The English countryside was once a refuge for writers and artists of slender means. The life was peaceful, the air was fresh, and the rents were cheap. But like exotic plants transplanted to alien soil, they brought their own peculiarities to their new habitat. And they could arouse suspicion and sometimes loathing in the natives.
The yew trees of Kingley Vale comprise the most extensive yew forest in Britain and perhaps in all of Europe. Nestled in a cleft of the South Downs not far from Chichester, the site was declared the UK’s first National Nature Reserve in 1952.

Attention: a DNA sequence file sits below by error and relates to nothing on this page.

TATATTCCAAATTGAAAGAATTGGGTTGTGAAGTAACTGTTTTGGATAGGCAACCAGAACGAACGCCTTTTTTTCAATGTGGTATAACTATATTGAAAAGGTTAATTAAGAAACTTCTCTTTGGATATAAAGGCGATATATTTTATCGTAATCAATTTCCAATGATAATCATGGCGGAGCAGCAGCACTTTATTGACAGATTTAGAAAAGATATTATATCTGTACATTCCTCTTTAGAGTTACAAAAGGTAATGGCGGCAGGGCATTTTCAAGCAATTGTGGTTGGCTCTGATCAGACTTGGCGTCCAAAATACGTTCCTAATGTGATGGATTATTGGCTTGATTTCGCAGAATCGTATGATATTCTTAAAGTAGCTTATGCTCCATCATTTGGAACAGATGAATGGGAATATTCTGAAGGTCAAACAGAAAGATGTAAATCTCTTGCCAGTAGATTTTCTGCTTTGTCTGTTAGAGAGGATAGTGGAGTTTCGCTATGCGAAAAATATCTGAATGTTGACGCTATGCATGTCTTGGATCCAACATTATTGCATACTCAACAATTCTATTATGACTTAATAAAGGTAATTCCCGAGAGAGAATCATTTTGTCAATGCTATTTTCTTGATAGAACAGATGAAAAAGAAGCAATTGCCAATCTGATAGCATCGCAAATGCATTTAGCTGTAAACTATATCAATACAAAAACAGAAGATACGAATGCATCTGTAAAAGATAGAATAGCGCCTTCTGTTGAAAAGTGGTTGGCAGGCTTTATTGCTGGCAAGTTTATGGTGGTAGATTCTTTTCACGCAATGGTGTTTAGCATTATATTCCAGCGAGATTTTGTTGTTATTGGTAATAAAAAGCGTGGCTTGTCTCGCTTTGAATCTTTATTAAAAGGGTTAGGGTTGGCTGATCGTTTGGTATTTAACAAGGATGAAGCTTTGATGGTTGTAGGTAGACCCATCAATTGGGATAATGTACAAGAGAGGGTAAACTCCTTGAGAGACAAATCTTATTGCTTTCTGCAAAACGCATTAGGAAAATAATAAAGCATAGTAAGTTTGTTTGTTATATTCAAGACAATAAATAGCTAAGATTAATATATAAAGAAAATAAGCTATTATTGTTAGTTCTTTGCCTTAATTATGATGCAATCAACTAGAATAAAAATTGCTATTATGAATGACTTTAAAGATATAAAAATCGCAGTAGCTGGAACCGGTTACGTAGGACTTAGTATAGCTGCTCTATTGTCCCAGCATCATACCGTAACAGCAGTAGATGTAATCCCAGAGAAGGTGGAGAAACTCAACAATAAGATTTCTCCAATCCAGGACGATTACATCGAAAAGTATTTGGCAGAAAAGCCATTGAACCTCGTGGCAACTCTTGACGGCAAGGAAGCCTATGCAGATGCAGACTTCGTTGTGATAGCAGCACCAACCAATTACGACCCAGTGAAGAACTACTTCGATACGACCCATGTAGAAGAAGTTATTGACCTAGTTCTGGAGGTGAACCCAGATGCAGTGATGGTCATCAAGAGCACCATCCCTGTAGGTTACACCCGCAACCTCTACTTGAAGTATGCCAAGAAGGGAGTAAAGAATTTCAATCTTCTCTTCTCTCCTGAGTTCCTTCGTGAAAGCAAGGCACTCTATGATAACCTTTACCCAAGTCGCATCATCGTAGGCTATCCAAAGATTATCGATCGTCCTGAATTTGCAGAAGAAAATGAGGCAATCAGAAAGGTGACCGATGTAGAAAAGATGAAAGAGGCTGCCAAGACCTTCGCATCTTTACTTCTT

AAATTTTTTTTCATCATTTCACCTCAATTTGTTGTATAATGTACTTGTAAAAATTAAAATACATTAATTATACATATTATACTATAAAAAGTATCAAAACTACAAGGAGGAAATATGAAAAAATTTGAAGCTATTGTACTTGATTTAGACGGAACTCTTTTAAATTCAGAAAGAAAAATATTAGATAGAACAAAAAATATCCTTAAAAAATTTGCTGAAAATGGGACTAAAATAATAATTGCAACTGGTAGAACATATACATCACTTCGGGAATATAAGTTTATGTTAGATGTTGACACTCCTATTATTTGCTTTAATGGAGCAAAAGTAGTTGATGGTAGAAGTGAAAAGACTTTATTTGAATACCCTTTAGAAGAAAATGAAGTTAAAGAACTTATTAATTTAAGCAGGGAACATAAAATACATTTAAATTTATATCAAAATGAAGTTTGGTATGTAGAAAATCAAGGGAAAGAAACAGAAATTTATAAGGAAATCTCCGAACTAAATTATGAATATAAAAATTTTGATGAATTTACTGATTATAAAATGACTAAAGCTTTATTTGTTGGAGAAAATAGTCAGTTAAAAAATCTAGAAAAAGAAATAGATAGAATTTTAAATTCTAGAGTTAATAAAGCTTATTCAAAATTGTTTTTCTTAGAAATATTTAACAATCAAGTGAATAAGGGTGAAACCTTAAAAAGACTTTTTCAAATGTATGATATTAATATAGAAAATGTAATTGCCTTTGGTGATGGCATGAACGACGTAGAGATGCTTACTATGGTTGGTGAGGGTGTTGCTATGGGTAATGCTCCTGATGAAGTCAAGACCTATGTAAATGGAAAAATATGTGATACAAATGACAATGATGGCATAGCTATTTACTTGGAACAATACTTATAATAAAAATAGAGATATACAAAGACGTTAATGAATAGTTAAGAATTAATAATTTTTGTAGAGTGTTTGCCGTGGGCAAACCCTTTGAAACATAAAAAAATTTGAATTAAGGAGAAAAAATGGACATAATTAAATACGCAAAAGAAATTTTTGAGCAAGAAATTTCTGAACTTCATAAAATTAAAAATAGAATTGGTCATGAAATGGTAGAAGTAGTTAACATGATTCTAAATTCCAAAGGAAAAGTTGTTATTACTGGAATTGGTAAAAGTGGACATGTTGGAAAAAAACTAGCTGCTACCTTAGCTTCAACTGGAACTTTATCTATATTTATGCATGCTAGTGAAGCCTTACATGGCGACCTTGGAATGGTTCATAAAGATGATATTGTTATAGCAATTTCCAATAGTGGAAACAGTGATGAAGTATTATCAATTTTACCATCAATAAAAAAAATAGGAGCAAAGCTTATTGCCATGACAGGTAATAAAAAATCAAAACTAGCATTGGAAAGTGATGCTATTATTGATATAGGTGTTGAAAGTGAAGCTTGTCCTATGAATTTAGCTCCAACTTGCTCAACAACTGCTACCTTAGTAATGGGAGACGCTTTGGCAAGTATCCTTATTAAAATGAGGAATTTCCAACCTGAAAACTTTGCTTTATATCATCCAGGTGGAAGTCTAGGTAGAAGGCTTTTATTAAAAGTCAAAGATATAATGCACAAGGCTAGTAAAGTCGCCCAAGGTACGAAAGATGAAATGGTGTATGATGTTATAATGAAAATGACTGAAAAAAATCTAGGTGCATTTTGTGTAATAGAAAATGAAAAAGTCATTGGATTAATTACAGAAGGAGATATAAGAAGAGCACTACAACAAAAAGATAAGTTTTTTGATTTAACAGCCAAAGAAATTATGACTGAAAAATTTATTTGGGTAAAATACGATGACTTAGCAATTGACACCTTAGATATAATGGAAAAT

It’s an aspect of the modern condition: most of us see more creatures on television than we do in the wild. Beauty and strangeness are translated into waveforms and pixels and then into a simulacrum. Not all of the beauty and strangeness is lost, however, and nor is the sense of relatedness, perhaps even kinship.
We were walking through Juniper Wood when we saw these outgrowths gleaming on the ground like some rare and improbable fungi. ’Gralloch,’ one of my companions said, and then, ‘Poachers’. Gralloch is a word derived from the Scottish Gaelic grealach, ‘entrails’.